• Soldier, at Ease
(November 8, 2012–January 6, 2013 at Houston Center for Photography)
Soldier, at Ease looks at the ways active soldiers spend private time “at ease,” while they are off duty and after they return home. Photographs and videos by Louie Palu (born 1968), Erin Trieb (born 1982) and Tim Hetherington (1970–2011)—all of whom are represented in WAR/PHOTOGRAPHY—as well as images by active-duty soldiers themselves, illustrate a more personal experience of the soldier as an individual. This exhibition is organized by Houston Center for Photography executive director Bevin Bering Dubrowski, exhibition coordinator Libbie J. Masterson and the HCP exhibitions committee.
• Ewan Gibbs: Arlington National Cemetery
(November 11, 2012–February 10, 2013 at the Museum of Fine Arts, Houston)
For this exhibition, British artist Ewan Gibbs (born 1973) trained his expert eye on Arlington National Cemetery to create a series of 16 drawings after photographs he took while visiting the iconic site. In addition, Ewan Gibbs: Arlington National Cemetery presents 36 photographs from the MFAH collection by artists who have inspired Gibbs. Together, the drawings and photographs underscore Gibbs’s interest in visual perception, specifically the role the human eye plays in viewing and processing visual material. This exhibition was conceptualized by late MFAH curator Barry Walker and was organized by Yasufumi Nakamori, MFAH associate curator for photography, with Rebecca Dunham, MFAH curatorial assistant for prints and drawings.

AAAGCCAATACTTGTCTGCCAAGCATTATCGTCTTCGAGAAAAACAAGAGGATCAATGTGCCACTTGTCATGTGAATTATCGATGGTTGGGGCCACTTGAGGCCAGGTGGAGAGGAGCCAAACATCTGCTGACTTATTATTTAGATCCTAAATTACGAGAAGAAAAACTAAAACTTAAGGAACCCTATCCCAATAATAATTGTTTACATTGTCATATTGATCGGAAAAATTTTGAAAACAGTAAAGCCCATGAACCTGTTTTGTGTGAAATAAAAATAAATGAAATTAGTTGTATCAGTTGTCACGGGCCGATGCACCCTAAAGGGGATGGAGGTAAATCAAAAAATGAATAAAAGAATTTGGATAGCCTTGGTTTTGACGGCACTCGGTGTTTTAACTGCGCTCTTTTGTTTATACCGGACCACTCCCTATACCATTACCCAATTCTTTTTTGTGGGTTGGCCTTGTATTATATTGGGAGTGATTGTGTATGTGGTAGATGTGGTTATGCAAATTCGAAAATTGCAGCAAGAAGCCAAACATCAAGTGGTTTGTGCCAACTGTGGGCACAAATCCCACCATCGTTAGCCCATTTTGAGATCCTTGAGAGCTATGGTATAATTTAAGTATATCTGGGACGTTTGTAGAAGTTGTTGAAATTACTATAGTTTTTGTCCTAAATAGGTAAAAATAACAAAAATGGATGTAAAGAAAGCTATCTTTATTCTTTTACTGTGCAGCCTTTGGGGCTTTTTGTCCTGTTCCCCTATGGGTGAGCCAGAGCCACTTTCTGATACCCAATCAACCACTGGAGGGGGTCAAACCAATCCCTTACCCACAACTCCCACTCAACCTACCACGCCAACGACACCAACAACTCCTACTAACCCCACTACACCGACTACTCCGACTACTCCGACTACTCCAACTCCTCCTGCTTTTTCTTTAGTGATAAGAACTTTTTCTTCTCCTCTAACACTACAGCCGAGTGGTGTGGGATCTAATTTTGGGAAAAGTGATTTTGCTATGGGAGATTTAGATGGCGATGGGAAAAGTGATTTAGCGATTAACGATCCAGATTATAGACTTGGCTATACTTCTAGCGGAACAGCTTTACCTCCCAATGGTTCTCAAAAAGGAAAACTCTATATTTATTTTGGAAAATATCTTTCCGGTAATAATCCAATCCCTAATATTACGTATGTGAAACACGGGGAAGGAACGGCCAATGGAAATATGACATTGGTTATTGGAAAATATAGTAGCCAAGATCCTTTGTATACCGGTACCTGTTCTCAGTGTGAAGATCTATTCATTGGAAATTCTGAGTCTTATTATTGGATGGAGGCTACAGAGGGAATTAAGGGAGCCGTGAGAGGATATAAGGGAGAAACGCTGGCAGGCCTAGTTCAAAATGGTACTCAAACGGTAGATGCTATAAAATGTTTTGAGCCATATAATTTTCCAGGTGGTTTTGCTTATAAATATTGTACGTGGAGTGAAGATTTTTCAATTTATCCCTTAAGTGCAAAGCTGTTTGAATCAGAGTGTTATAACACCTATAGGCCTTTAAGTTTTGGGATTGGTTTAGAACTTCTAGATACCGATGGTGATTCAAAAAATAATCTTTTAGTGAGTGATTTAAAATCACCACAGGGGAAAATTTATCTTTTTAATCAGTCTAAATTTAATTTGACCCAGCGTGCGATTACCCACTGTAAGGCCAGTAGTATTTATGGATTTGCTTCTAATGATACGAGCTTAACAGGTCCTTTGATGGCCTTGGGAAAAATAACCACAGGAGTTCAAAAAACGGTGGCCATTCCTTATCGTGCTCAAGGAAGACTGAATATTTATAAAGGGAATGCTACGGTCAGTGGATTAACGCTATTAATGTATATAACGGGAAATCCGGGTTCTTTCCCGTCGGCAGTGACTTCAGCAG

Organization and Funding
WAR/PHOTOGRAPHY: Images of Armed Conflict and Its Aftermath is organized by the Museum of Fine Arts, Houston. Generous funding is provided by the Phillip and Edith Leonian Foundation; the Annenberg Foundation; Mr. James Edward Maloney and Mr. Carey Chambers Maloney; the Trellis Fund/Betsy and Frank Karel; the Robert Mapplethorpe Foundation, Inc.; Sutherland Asbill & Brennan LLP; An Anonymous Donor in memory of Thomas W. Tucker; the Chris Hondros Fund; the Trust for Mutual Understanding; Humanities Texas, the state affiliate of the National Endowment for the Humanities; Richard and Dodie Jackson; and Kelly Wirfel and John Holcomb. Admission for veterans and active-duty military is generously underwritten by the JPMorgan Chase Foundation.
About the Museum of Fine Arts, Houston
Founded in 1900, the Museum of Fine Arts, Houston, is among the 10 largest art museums in the United States. Located in the heart of Houston’s Museum District, the MFAH comprises two gallery buildings, a sculpture garden, library, theater and two art schools, with two house museums, for American and European decorative arts, nearby. The encyclopedic collection of the MFAH numbers more than 64,000 works and embraces the art of antiquity to the present. The MFAH photography collection comprises more than 28,000 photographs.